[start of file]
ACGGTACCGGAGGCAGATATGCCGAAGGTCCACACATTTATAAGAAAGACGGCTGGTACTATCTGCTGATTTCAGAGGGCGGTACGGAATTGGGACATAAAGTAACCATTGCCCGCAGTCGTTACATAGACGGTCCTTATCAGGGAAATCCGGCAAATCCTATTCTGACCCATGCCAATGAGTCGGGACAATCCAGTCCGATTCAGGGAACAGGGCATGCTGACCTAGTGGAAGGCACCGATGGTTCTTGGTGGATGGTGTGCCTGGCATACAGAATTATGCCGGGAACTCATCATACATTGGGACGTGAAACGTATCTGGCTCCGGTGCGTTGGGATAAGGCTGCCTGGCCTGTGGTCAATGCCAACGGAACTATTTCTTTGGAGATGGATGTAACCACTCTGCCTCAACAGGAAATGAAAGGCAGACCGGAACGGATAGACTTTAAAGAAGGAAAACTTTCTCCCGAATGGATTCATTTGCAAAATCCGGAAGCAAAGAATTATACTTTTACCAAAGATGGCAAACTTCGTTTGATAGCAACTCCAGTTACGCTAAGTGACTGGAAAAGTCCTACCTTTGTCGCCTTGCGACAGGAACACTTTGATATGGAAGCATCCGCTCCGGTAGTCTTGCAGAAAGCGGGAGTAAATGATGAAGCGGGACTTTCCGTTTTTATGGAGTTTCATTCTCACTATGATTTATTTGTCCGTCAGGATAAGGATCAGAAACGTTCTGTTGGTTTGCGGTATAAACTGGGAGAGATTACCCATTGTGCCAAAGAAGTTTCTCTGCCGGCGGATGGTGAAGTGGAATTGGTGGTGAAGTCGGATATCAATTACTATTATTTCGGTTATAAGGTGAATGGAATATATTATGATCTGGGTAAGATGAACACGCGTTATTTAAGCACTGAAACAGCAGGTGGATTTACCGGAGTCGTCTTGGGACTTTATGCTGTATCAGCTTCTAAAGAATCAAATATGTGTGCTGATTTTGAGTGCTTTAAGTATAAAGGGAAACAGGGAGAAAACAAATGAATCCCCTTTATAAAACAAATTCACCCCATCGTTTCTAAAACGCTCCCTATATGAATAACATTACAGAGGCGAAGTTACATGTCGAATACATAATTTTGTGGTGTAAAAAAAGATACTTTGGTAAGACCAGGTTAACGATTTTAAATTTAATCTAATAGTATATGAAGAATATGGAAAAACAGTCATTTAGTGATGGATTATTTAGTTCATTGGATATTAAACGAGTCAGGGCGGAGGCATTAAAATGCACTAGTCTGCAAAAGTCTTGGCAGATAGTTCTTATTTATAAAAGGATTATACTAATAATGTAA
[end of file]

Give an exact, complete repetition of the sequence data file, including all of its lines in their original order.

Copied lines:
ACGGTACCGGAGGCAGATATGCCGAAGGTCCACACATTTATAAGAAAGACGGCTGGTACTATCTGCTGATTTCAGAGGGCGGTACGGAATTGGGACATAAAGTAACCATTGCCCGCAGTCGTTACATAGACGGTCCTTATCAGGGAAATCCGGCAAATCCTATTCTGACCCATGCCAATGAGTCGGGACAATCCAGTCCGATTCAGGGAACAGGGCATGCTGACCTAGTGGAAGGCACCGATGGTTCTTGGTGGATGGTGTGCCTGGCATACAGAATTATGCCGGGAACTCATCATACATTGGGACGTGAAACGTATCTGGCTCCGGTGCGTTGGGATAAGGCTGCCTGGCCTGTGGTCAATGCCAACGGAACTATTTCTTTGGAGATGGATGTAACCACTCTGCCTCAACAGGAAATGAAAGGCAGACCGGAACGGATAGACTTTAAAGAAGGAAAACTTTCTCCCGAATGGATTCATTTGCAAAATCCGGAAGCAAAGAATTATACTTTTACCAAAGATGGCAAACTTCGTTTGATAGCAACTCCAGTTACGCTAAGTGACTGGAAAAGTCCTACCTTTGTCGCCTTGCGACAGGAACACTTTGATATGGAAGCATCCGCTCCGGTAGTCTTGCAGAAAGCGGGAGTAAATGATGAAGCGGGACTTTCCGTTTTTATGGAGTTTCATTCTCACTATGATTTATTTGTCCGTCAGGATAAGGATCAGAAACGTTCTGTTGGTTTGCGGTATAAACTGGGAGAGATTACCCATTGTGCCAAAGAAGTTTCTCTGCCGGCGGATGGTGAAGTGGAATTGGTGGTGAAGTCGGATATCAATTACTATTATTTCGGTTATAAGGTGAATGGAATATATTATGATCTGGGTAAGATGAACACGCGTTATTTAAGCACTGAAACAGCAGGTGGATTTACCGGAGTCGTCTTGGGACTTTATGCTGTATCAGCTTCTAAAGAATCAAATATGTGTGCTGATTTTGAGTGCTTTAAGTATAAAGGGAAACAGGGAGAAAACAAATGAATCCCCTTTATAAAACAAATTCACCCCATCGTTTCTAAAACGCTCCCTATATGAATAACATTACAGAGGCGAAGTTACATGTCGAATACATAATTTTGTGGTGTAAAAAAAGATACTTTGGTAAGACCAGGTTAACGATTTTAAATTTAATCTAATAGTATATGAAGAATATGGAAAAACAGTCATTTAGTGATGGATTATTTAGTTCATTGGATATTAAACGAGTCAGGGCGGAGGCATTAAAATGCACTAGTCTGCAAAAGTCTTGGCAGATAGTTCTTATTTATAAAAGGATTATACTAATAATGTAA